Why am I telling you all this? Well, I learned a few things along the way that I want to share: 
  1. Storytelling is important. I’m better at communicating science at all levels (even in proposals, or specialized conference) because I have honed my storytelling. For public engagement, personal stories are important. The public doesn't want to hear us say “It’s not about me, it’s about the science”. They want to know something about us in order to connect to the science. This is usually something that scientists shy away from. Embrace it!
  2. You never know where things will lead. My various adventures in talking to Rotary Clubs have given me great connections (e.g. to management in Local media companies; and to people with power to make things happen). My local celebrity status led to me being asked to talk about public engagement and science communication to the technical conference of the Biodiesel Industry (and I got paid for that!).
  3. Once you start engaging with the public it snowballs and can lead to an ever growing network of contacts. For example, I am now friends with the Science Coordinator of the Missouri Department of Elementary and Secondary Education, which is a great connection to have when you want a supporting letter for your Broader Impacts in an NSF proposal. 
The only downside to all of this is that my (male) departmental colleagues view me as queen of outreach and not as a peer researcher. But then I suspect they’d find other excuses to treat me the way they do regardless of all these eclipse efforts.

In any case I had a fabulous, exhausting and amazing time preparing the nation for the Total Solar Eclipse. I grew as a scientists and an a communicator. I hope I can drag a few more research-oriented scientists into Public Engagement and help get the US back to appreciating science.

Friday, March 16, 2018

AASWomen Newsletter for March 16, 2018

AAS Committee on the Status of Women
Issue of March 16, 2018
eds: Nicolle Zellner, Heather Flewelling, Christina Thomas, and Maria Patterson

This week's issues:

1. Autism Isn't the Problem              
2. Science — without the mansplaining
3. Same Course, Different Ratings
4. Female researchers publish childcare recommendations for conference organizers
5. Watch: Female Astronauts Speak About Women in STEM
6. Senior female scientist dropout rate causing concern
7. How to Submit to the AASWomen Newsletter
8. How to Subscribe or Unsubscribe to the AASWomen Newsletter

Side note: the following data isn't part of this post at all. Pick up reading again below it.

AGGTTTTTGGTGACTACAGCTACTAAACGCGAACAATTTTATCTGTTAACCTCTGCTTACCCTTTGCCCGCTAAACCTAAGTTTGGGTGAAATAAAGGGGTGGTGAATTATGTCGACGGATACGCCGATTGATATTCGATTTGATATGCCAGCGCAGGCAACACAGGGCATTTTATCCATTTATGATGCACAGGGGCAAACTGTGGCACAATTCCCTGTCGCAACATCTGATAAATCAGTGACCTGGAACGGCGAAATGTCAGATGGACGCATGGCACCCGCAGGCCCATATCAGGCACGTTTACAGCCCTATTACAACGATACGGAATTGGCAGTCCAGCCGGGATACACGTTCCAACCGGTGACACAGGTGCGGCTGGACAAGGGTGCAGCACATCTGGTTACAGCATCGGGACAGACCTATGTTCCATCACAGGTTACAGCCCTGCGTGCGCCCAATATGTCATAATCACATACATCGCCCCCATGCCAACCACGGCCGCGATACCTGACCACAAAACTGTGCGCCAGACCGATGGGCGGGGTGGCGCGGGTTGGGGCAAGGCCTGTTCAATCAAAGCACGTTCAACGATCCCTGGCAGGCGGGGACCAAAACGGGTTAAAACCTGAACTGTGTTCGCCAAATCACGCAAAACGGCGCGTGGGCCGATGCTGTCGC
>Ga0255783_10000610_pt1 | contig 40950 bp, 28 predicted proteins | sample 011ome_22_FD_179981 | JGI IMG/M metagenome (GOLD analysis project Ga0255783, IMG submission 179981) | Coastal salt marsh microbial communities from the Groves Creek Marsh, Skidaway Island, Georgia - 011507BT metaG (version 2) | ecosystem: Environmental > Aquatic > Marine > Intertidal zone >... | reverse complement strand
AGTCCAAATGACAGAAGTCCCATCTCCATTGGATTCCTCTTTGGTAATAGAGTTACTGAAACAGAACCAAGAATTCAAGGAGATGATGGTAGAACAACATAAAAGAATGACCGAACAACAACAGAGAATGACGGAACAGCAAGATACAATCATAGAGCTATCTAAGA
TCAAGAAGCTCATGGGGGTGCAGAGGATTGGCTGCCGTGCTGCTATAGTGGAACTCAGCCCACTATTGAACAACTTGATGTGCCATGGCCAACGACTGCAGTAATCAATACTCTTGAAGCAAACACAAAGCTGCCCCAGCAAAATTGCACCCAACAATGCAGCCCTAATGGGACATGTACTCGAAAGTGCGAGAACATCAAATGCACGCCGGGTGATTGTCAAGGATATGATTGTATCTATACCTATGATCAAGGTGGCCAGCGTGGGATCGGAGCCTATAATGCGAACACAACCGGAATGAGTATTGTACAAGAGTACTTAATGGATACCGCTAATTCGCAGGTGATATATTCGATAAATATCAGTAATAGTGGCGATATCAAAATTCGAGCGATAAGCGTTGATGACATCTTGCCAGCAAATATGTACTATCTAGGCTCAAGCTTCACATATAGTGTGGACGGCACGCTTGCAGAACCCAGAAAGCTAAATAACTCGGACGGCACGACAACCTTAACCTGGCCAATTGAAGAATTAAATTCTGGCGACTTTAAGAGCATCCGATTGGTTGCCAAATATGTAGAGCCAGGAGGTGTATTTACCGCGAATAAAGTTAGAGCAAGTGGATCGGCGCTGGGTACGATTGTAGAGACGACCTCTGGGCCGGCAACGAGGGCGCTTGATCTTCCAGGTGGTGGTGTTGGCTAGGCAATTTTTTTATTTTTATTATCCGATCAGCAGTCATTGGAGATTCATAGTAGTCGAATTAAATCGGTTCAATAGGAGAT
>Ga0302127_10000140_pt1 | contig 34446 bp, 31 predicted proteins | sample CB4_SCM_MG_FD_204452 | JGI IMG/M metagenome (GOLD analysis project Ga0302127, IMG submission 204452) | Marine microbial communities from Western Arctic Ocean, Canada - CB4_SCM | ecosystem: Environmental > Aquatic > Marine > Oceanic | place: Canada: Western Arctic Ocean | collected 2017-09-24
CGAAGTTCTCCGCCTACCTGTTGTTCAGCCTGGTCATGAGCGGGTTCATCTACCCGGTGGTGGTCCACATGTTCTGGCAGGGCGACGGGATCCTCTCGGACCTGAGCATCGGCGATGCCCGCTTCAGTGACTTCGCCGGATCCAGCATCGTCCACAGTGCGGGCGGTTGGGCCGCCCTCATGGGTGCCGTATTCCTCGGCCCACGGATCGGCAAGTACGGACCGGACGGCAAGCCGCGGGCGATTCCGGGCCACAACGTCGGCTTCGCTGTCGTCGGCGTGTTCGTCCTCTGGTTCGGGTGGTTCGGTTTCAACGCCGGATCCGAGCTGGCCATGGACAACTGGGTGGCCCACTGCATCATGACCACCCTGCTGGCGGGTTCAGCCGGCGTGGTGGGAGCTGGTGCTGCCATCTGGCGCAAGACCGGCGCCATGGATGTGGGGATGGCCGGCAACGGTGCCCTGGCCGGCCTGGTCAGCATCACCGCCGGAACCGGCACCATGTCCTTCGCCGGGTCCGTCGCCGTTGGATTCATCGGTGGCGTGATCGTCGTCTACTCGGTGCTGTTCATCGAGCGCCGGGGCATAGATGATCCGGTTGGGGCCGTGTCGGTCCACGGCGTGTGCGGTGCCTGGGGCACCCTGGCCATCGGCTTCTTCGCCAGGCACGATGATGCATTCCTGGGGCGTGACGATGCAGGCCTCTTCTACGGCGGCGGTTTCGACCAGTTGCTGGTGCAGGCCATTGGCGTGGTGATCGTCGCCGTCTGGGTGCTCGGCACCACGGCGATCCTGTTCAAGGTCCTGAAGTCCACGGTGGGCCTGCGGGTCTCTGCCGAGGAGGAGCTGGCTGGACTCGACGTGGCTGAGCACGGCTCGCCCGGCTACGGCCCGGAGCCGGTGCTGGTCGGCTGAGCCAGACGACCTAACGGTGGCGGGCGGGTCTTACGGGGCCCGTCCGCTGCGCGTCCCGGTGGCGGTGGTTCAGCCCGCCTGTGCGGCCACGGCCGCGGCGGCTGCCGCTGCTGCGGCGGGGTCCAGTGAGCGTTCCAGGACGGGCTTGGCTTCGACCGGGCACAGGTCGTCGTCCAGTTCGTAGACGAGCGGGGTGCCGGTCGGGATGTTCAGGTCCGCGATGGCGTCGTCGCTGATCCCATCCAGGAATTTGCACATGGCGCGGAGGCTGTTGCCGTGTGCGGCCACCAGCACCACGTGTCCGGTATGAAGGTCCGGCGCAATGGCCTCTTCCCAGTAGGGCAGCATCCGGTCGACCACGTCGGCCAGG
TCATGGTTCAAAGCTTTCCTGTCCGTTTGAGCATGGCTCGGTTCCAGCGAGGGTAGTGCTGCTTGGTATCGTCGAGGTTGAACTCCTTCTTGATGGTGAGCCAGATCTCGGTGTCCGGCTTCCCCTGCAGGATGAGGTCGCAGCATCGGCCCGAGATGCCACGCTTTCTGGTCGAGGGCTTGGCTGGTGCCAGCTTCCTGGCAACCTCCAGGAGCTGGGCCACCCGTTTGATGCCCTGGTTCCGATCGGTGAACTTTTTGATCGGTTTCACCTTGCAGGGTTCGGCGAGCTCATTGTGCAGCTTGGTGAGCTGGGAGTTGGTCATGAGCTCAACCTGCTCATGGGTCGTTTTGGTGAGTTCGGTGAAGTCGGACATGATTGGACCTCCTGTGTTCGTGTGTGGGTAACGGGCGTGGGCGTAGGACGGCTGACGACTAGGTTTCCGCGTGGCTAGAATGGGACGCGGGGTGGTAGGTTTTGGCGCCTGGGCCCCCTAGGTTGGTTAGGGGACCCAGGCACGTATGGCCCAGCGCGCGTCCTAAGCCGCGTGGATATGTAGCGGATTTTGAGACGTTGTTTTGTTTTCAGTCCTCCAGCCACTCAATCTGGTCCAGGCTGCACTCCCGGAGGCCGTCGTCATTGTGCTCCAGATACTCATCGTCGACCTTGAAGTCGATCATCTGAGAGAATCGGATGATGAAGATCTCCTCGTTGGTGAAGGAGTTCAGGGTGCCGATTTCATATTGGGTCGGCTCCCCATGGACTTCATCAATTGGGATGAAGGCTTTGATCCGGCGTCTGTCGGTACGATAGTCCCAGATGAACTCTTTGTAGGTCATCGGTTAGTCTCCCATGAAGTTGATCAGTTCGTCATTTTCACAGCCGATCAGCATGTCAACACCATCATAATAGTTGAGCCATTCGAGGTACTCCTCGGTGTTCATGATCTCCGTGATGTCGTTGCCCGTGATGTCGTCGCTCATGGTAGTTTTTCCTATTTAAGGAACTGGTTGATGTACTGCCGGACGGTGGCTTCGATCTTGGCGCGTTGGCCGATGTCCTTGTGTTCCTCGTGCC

9. Access to Past Issues of the AASWomen Newsletter

Tuesday, March 13, 2018

Autism Isn't the Problem

The below post was written by a contributor who wishes to use the pseudonym ExUngueLeam. The author is a junior astronomer whose friends and colleagues may be able to identify her from her writing, but who is unwilling disclose her Asperger’s publicly.

As a woman with Asperger’s, I have the dubious of honor of regularly fielding a particular set of questions about harassment and bullying in academia. These questions usually go something like: "If a colleague or student of mine is on the autism spectrum, and they are bullying or harassing someone, don't I need to accommodate for that? If I hold them accountable for their bad behavior, isn't that... ableist?"

The "Autism is to Blame" excuse is typically deployed in communities which are culturally perceived to be "geeky" or "nerdy", and this includes STEM. The popular television show Big Bang Theory dedicated an entire cringe-inducing episode to it.  It comes up so frequently at gaming and scifi conventions that there is an entire page dedicated to it at the Geek Feminism Wiki. But occasionally you run into it more mainstream fields: Australian television host Don Burke recently tried to invoke Asperger's to dismiss a rash of (rather horrifying, content warning applies) sexual harassment and assault accusations. 

Tuesday, February 27, 2018

Cross-post: The Star-Studded Life of Ms. Dorothy Bennett

Photo credit: Piotr Redlinski

In April 2016, author Amy Sohn wrote a piece in JSTOR Daily on Dorothy Bennett, a woman who was influential in the founding of the Hayden Planetarium as an assistant curator, delivering over 1000 lectures there.

Ms. Bennett had a remarkable career, which included  co-authoring an introduction to astronomy for young readers in 1935 called Handbook of the Heavens along with a then-member of the club and an astronomer at the museum.  It stayed in print for nearly sixty years.  

Ms. Bennett also organized an expedition to Cerro de Pasco, Peru, in June 1937, to view the longest solar eclipse until 2004.  To read the entire article, go to:


“Expedition team with Te-Ata Fisher arriving at Callao, Peru, 1937,” Charles H., Coles, Courtesy American Museum of Natural History.